Core strength vs core stability
The two are different. Both are important! But one should precede the other. First, let's define.
"The Core" is the region of the body between the shoulder girdle and the knees. This comprises three main regions, the upper core, middle core, and lower core.
The upper core consists of the muscle that stabilize the scapulae and rib cage: serratus anterior, pectoralis, middle and lower trapezius, latissimus dorsi and intercostal muscles. These maintain scapular position, open rib position for free breathing, and essentially hold up the upper body.
The middle core consists of the oblique and transverse abdominals, the rectus abdominis, the QL, diaphragm and psoas. These support the abdominal and pelvic viscera and protect and move the lumbar spine.
The lower core consists of the pelvic floor, gluteals, piriformis, TFL, quads and hamstrings. These muscles move the hip joints, support the SI and pelvis, and the quads and hamstrings move the knees as well.
Core strength refers to the ability of these muscle groups to generate power--the ability to push against resistance as in lifting weight, or generate an impulse as in jumping or running. These are important functions.
Core strengthening exercises include the various squats, deadlifts, lunges, situps and crunches, hamstring curls and leg extensions, bench presses and rows.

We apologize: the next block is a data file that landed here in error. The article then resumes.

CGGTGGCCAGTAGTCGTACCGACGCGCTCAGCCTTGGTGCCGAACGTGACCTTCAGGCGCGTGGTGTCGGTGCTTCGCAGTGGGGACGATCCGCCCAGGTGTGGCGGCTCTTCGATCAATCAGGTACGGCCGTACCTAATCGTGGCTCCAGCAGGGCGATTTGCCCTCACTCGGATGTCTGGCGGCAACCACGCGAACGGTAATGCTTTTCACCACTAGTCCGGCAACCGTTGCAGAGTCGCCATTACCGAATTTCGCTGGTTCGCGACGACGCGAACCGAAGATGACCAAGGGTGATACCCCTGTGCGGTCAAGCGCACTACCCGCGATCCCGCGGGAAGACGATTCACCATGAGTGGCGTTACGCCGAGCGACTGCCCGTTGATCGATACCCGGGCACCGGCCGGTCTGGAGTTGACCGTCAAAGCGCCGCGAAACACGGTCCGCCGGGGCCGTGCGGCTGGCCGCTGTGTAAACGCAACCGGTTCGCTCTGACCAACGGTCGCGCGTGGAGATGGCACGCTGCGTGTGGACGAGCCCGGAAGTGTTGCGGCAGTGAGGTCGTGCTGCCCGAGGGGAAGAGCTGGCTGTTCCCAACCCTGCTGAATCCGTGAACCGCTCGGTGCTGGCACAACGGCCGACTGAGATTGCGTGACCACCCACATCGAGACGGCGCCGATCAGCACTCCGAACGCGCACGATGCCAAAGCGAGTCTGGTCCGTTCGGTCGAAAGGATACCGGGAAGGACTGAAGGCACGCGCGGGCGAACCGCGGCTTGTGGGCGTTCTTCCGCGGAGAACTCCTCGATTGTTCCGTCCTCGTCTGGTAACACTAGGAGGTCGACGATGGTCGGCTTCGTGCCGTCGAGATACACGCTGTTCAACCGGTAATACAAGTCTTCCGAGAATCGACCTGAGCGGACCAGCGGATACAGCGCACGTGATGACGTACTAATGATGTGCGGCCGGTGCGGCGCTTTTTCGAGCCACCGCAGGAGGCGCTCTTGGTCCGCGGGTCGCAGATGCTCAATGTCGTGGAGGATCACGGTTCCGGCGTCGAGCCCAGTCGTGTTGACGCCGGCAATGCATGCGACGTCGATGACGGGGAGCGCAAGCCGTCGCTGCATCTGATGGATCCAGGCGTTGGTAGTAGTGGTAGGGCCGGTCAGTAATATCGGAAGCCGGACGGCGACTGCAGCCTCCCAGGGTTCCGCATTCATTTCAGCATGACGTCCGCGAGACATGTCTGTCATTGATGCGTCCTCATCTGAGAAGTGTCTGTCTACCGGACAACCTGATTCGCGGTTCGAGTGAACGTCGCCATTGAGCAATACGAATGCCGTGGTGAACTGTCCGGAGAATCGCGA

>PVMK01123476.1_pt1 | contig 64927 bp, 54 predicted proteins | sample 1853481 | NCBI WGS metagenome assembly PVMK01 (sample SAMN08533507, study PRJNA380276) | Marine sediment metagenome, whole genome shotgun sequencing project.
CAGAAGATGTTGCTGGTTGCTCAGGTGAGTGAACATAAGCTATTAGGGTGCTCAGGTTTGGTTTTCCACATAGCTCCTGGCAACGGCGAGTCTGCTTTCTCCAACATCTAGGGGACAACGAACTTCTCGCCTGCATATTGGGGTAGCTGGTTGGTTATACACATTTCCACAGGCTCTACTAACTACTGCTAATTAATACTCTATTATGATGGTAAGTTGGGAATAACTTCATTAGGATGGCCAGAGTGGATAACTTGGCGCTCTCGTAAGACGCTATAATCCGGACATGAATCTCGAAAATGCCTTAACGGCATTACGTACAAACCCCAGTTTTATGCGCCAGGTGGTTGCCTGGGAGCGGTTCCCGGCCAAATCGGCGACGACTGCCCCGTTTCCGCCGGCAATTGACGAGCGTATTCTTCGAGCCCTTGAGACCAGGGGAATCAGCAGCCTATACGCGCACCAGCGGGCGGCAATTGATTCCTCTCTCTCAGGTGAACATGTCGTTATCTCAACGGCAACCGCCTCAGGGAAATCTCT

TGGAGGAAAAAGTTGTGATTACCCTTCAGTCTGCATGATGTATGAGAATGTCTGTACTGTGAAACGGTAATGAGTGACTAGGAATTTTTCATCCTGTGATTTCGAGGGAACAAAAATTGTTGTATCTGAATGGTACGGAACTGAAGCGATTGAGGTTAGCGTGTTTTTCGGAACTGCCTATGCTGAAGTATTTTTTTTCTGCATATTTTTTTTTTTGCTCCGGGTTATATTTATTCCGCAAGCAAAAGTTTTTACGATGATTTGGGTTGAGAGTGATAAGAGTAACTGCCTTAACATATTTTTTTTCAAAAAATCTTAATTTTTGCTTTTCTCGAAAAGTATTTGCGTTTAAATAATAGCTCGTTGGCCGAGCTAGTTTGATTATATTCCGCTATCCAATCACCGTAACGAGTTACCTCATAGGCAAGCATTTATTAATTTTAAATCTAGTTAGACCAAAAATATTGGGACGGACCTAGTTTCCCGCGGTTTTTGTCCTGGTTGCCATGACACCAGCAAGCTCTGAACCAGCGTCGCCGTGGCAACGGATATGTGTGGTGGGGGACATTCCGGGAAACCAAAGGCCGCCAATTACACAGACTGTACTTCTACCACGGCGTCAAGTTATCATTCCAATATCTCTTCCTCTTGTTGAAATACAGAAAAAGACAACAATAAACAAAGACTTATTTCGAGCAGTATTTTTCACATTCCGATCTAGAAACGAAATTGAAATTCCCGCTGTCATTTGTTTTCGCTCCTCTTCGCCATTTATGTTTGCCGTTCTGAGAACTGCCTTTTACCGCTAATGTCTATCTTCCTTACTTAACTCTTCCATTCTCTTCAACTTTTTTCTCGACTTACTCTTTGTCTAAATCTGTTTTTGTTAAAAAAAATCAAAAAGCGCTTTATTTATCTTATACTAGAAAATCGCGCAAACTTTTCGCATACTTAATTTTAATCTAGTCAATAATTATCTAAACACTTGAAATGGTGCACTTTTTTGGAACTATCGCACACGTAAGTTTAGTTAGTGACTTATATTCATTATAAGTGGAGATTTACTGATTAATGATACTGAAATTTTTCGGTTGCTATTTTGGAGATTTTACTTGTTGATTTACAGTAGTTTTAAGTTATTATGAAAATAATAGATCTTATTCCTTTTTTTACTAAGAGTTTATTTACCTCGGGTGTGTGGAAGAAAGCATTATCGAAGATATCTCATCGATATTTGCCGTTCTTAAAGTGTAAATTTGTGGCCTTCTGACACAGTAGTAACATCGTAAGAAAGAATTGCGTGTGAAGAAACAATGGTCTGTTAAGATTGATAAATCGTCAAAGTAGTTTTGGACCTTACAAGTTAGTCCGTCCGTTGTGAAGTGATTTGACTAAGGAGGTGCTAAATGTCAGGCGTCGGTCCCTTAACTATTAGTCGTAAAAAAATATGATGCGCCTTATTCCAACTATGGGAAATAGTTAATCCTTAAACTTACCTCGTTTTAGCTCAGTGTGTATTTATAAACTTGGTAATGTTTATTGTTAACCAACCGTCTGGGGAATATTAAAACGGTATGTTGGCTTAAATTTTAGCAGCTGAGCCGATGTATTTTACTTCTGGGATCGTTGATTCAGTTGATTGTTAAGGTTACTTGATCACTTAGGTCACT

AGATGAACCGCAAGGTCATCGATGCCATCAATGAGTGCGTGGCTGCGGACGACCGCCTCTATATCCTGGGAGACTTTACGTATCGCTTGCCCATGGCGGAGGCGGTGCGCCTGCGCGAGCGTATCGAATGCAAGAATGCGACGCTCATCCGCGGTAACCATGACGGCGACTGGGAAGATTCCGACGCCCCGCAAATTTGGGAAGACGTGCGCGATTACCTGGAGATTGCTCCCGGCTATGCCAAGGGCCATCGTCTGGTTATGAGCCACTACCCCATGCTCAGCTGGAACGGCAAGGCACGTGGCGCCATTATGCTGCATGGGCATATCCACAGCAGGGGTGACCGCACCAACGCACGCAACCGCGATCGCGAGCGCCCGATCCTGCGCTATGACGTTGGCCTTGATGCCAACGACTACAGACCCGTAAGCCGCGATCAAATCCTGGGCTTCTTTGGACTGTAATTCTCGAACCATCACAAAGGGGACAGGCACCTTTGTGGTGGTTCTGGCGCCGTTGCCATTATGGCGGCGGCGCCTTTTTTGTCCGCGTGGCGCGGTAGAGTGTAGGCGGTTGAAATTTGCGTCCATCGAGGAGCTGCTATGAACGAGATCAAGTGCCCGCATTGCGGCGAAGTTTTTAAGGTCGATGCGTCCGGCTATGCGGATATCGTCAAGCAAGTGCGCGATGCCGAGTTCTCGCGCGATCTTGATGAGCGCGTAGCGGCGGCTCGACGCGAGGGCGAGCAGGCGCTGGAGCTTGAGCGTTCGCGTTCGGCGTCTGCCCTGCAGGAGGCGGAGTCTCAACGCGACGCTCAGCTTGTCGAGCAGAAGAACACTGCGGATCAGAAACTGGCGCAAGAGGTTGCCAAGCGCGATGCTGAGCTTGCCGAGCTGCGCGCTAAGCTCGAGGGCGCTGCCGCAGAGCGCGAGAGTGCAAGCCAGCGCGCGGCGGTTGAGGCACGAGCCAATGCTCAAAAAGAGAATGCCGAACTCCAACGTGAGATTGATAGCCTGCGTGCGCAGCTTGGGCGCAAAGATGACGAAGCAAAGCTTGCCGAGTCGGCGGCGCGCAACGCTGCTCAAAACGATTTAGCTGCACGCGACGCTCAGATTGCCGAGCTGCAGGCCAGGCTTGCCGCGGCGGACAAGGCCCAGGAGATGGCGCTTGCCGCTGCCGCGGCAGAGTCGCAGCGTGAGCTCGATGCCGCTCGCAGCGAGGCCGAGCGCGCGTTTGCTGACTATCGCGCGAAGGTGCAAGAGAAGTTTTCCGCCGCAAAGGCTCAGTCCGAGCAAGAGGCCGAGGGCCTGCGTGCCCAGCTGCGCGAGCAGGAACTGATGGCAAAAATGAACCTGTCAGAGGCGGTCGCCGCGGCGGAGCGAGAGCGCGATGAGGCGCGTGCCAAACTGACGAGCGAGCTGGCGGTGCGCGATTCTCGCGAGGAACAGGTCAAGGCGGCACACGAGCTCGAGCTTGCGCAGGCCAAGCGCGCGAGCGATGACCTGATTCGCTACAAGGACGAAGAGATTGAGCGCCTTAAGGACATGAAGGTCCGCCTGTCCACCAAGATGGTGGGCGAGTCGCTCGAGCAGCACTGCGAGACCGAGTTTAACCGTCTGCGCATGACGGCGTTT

Because I am about to say that core stabilization is both different and more important, I have to also say that I know that core strength is important, useful, and worth working for.
But core stabilization is both different and more important.
Core stabilization refers not to the ability to produce power, but the coordination of the muscle groups, the ability for you to sense your body and make decisions—both conscious and unconscious—about how to stand, how to sit, how to move, how to lift, what muscle groups to engage in what order and to what ends.
Core stabilization exercises focus on both sensation: can you feel your hips and lower back and how they move together, and expression: can you maintain a relaxed neutral spine while fully flexing and extending your hips and knees? Can you keep your shoulders properly postured with long collarbones and ball securely seated in socket while you push, pull, rotate, and circumduct?
If you choose to push heavy weight simply to push heavy weight, without sufficient regard to muscle activation, posture, without sufficient proprioception to make choices at all, you are prone to injury.
How can you know if your core is stable?
Supine hook lying, spine neutral, toe taps and psoas lifts.
Lateral hook lying, pelvis neutral, clam shell and hip circles.
Paloff press with scapular stabilization.